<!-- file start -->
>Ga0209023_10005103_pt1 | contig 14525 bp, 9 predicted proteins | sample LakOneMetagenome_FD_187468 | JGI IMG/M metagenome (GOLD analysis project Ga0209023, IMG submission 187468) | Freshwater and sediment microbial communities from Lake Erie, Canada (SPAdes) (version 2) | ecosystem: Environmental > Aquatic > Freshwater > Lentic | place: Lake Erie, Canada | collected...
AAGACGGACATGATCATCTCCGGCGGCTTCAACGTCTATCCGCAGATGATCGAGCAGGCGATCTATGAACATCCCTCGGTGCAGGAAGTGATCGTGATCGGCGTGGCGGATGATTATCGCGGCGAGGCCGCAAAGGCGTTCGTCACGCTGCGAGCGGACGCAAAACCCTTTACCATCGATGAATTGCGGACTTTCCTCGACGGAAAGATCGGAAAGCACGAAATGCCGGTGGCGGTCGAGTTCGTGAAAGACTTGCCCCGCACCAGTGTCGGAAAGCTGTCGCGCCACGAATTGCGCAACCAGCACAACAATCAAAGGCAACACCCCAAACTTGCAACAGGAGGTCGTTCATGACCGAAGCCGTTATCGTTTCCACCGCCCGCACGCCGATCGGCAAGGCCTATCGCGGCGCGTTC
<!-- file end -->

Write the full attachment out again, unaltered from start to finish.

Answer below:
>Ga0209023_10005103_pt1 | contig 14525 bp, 9 predicted proteins | sample LakOneMetagenome_FD_187468 | JGI IMG/M metagenome (GOLD analysis project Ga0209023, IMG submission 187468) | Freshwater and sediment microbial communities from Lake Erie, Canada (SPAdes) (version 2) | ecosystem: Environmental > Aquatic > Freshwater > Lentic | place: Lake Erie, Canada | collected...
AAGACGGACATGATCATCTCCGGCGGCTTCAACGTCTATCCGCAGATGATCGAGCAGGCGATCTATGAACATCCCTCGGTGCAGGAAGTGATCGTGATCGGCGTGGCGGATGATTATCGCGGCGAGGCCGCAAAGGCGTTCGTCACGCTGCGAGCGGACGCAAAACCCTTTACCATCGATGAATTGCGGACTTTCCTCGACGGAAAGATCGGAAAGCACGAAATGCCGGTGGCGGTCGAGTTCGTGAAAGACTTGCCCCGCACCAGTGTCGGAAAGCTGTCGCGCCACGAATTGCGCAACCAGCACAACAATCAAAGGCAACACCCCAAACTTGCAACAGGAGGTCGTTCATGACCGAAGCCGTTATCGTTTCCACCGCCCGCACGCCGATCGGCAAGGCCTATCGCGGCGCGTTC